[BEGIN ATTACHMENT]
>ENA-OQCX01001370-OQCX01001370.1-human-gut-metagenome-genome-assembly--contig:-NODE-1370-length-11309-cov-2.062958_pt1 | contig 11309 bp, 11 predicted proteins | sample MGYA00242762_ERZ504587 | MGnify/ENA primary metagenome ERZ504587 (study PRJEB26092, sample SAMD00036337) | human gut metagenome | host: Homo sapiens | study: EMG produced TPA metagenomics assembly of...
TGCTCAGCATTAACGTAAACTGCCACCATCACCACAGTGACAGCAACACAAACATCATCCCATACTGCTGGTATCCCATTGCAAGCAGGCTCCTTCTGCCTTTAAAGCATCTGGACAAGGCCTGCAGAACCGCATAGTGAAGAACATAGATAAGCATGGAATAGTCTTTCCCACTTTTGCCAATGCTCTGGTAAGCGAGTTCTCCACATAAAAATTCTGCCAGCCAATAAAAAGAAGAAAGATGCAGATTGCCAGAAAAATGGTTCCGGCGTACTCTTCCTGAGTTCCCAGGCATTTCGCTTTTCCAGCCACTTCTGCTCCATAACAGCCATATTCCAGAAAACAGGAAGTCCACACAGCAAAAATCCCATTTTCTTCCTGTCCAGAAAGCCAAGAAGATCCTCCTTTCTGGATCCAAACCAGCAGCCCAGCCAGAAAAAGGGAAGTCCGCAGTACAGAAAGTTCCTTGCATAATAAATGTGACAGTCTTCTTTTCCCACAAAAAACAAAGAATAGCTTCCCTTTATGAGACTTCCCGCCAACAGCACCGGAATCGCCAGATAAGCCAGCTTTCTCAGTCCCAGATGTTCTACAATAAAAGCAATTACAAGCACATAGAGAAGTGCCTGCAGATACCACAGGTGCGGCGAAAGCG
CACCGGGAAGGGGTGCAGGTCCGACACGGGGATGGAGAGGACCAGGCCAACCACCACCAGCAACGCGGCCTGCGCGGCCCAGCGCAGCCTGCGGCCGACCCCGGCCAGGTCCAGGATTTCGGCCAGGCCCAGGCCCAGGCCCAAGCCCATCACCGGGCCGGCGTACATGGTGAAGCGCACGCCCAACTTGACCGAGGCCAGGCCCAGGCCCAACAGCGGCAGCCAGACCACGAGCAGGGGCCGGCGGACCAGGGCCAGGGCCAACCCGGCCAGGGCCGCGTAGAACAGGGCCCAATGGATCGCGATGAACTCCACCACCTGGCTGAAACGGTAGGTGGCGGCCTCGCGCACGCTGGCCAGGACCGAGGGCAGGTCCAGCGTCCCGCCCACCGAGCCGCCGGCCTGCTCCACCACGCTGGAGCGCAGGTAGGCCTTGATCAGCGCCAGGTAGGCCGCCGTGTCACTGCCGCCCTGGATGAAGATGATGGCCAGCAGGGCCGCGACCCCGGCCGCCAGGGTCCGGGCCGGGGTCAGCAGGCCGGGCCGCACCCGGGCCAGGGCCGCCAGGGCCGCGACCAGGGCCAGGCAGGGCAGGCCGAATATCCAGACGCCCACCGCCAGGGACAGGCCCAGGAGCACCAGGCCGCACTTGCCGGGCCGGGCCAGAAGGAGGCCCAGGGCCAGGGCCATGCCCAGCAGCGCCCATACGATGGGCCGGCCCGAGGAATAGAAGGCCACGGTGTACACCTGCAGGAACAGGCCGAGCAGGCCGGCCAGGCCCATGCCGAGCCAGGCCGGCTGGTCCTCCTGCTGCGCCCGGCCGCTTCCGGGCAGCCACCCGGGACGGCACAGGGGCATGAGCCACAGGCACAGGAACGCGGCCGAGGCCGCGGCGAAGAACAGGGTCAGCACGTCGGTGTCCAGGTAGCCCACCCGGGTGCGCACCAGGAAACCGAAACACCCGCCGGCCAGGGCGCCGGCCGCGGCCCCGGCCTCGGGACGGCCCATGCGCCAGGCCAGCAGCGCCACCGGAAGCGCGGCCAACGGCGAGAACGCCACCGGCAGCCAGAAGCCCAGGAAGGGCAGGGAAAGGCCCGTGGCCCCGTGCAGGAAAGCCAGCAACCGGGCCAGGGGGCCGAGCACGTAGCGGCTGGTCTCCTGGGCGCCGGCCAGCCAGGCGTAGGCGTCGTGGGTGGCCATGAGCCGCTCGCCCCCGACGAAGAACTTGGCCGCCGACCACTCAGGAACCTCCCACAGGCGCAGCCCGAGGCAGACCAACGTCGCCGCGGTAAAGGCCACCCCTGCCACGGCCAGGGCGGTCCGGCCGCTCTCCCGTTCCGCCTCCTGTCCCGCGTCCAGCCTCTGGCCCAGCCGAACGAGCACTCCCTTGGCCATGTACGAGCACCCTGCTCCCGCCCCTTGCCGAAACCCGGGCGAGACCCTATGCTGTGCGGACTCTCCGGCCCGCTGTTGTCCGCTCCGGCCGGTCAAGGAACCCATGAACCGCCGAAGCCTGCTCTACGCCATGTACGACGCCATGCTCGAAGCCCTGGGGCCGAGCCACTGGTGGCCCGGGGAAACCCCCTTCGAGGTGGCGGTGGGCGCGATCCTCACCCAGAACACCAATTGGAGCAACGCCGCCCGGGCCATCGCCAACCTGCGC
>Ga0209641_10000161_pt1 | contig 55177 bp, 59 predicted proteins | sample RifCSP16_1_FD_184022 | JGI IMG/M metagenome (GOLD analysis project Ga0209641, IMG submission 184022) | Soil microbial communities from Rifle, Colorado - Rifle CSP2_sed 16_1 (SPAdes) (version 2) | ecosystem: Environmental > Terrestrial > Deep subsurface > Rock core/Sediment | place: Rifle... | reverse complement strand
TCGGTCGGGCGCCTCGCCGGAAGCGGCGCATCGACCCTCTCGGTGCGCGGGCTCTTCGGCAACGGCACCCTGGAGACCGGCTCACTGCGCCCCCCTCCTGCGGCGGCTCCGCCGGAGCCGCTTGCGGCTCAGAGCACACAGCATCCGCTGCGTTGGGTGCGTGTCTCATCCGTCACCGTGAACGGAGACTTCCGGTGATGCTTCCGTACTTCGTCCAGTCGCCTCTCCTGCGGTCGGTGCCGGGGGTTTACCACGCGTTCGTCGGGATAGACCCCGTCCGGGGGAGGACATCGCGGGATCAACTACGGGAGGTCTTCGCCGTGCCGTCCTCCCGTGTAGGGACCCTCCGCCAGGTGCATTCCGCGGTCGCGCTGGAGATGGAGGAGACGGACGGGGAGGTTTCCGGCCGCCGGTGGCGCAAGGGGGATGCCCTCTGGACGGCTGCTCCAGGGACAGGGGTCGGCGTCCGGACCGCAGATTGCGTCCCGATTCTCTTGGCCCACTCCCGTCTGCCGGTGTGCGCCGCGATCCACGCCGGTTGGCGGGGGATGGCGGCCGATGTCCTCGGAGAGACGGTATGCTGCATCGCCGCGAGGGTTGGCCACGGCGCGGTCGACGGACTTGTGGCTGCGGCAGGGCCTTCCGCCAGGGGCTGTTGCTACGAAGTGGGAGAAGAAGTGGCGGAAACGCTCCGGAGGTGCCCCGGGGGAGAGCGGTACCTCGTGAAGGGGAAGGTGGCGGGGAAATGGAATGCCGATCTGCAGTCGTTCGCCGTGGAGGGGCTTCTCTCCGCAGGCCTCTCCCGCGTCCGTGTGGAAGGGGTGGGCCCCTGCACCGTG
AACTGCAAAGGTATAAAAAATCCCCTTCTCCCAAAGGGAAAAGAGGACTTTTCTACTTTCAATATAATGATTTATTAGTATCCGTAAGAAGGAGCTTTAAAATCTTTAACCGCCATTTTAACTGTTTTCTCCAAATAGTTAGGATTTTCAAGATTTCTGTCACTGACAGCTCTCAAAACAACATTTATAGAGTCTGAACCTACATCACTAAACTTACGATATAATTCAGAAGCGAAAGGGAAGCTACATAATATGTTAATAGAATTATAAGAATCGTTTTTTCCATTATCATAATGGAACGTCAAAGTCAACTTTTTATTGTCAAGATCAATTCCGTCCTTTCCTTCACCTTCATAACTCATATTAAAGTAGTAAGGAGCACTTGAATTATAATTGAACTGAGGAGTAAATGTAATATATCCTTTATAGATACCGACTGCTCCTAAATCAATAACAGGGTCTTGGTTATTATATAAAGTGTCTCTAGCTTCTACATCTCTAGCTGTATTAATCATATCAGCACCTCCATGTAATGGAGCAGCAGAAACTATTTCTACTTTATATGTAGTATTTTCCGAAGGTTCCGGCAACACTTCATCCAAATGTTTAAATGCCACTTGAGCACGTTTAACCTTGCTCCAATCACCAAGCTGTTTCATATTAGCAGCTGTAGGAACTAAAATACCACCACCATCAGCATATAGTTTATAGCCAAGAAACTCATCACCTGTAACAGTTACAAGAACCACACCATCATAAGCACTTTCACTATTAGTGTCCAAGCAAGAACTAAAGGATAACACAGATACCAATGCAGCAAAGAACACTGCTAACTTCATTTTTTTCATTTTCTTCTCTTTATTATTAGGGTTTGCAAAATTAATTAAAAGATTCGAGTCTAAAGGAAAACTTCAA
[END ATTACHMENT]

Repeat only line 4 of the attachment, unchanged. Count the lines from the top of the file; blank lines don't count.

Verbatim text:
>Ga0209641_10000161_pt1 | contig 55177 bp, 59 predicted proteins | sample RifCSP16_1_FD_184022 | JGI IMG/M metagenome (GOLD analysis project Ga0209641, IMG submission 184022) | Soil microbial communities from Rifle, Colorado - Rifle CSP2_sed 16_1 (SPAdes) (version 2) | ecosystem: Environmental > Terrestrial > Deep subsurface > Rock core/Sediment | place: Rifle... | reverse complement strand